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The Democratic Strategist

Political Strategy for a Permanent Democratic Majority

Speeches

The Big Three election-night speeches on the Democratic side in NH were different from those in IA in that at least the losers acknowledged defeat. And they were obviously very different from each other.
Edwards’ speech was notable in that he not only promised to stay in the race until the convention (which in the end not even Dennis Kucinich did in 2004), but also pretty much dismissed the early states as unrepresentative and/or statistically insignificant. I understand why he said that (four times, by my count), but I’m sure it didn’t go over well among all those Iowans that Edwards spent the last four years courting so relentlessly. Edwards was smart, though, to avoid making any specific state his comeback target, since his native state of SC isn’t looking very good. Beyond his pledge to keep going, his speech was almost identical to the one on Caucus Night in Iowa. If Edwards loses in the end, it won’t be because he didn’t get his message out.
Obama’s speech is generally getting reviewed as the best of the night, crisply delivered, gracious to HRC (even running the risk of asking for a round of applause for her), upbeat, and a more succinct version of his stump speech than the one he offered in Iowa. He did hit a few more explicitly progressive licks as well.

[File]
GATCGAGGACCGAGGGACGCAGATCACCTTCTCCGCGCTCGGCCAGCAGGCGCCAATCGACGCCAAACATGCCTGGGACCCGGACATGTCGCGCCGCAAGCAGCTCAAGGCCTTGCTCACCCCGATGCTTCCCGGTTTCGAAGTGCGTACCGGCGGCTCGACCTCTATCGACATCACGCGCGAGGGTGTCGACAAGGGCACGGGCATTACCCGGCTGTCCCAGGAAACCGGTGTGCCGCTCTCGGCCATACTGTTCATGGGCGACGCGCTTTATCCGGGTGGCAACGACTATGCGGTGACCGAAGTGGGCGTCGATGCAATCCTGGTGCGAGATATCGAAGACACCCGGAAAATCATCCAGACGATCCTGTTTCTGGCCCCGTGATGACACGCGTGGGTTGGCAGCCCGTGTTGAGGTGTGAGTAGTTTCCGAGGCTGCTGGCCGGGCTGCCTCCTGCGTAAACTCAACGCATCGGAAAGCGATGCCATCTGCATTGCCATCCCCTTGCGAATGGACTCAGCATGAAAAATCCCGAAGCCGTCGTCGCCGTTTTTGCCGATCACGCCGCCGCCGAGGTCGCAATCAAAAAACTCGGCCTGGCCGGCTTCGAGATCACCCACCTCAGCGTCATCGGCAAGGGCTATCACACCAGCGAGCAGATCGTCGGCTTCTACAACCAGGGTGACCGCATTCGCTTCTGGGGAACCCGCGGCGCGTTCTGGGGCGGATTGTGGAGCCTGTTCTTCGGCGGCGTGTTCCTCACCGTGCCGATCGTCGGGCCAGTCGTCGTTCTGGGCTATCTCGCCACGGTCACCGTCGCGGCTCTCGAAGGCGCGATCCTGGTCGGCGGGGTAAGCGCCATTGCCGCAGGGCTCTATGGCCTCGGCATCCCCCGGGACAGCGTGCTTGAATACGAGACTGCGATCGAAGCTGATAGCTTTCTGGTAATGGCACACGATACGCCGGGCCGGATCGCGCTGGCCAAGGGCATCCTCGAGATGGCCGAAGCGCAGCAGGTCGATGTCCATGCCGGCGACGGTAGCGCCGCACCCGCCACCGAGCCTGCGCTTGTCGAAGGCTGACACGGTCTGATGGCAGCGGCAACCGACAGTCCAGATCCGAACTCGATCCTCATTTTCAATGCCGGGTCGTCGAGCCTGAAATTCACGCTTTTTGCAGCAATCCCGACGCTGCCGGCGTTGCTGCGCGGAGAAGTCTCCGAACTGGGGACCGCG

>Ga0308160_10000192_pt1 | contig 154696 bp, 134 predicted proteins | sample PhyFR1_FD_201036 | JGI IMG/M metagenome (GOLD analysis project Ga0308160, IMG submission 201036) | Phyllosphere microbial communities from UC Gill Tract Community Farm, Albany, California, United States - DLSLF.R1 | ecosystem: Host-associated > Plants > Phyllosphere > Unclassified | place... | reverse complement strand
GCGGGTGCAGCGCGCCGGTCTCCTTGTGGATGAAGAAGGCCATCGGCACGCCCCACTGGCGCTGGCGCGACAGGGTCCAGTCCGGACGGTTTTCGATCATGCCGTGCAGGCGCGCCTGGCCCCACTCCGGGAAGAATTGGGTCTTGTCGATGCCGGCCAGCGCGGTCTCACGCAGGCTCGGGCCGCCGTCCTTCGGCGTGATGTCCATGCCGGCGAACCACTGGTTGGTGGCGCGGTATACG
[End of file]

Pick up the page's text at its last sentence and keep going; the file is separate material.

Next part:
HRC’s speech started out very effectively, with her “my heart is full” and “found my own voice” lines. In sharp contrast to Iowa, where she stood in the midst of a very old and very dispirited crowd of national and local politicians, she was accompanied only by her family members, in a large, young and enthusiastic audience. (BTW, the change in style from the well-oiled professional Clinton machine extended to her staff; those I saw on the tube all looked impressively scruffy). The bulk of the speech was largely forgettable (though she, like Obama, threw in some sharp populist notes), and was apparently written on notes she had to keep looking down to read, but in the end, the results were sufficiently eloquent for her purposes.
I didn’t pay much attention to the Republicans tonight, and will have more to say about them tomorrow. But I did catch much of McCain’s victory speech, which was, well, pretty bad. Looking down much of the time, McCain kept losing his place and stumbling over words, and generally suggesting an old gent who was up past his bedtime. Given the drama of his comeback, which has been the single most remarkable development in the whole presidential race until now, it was a singularly underwhelming moment.

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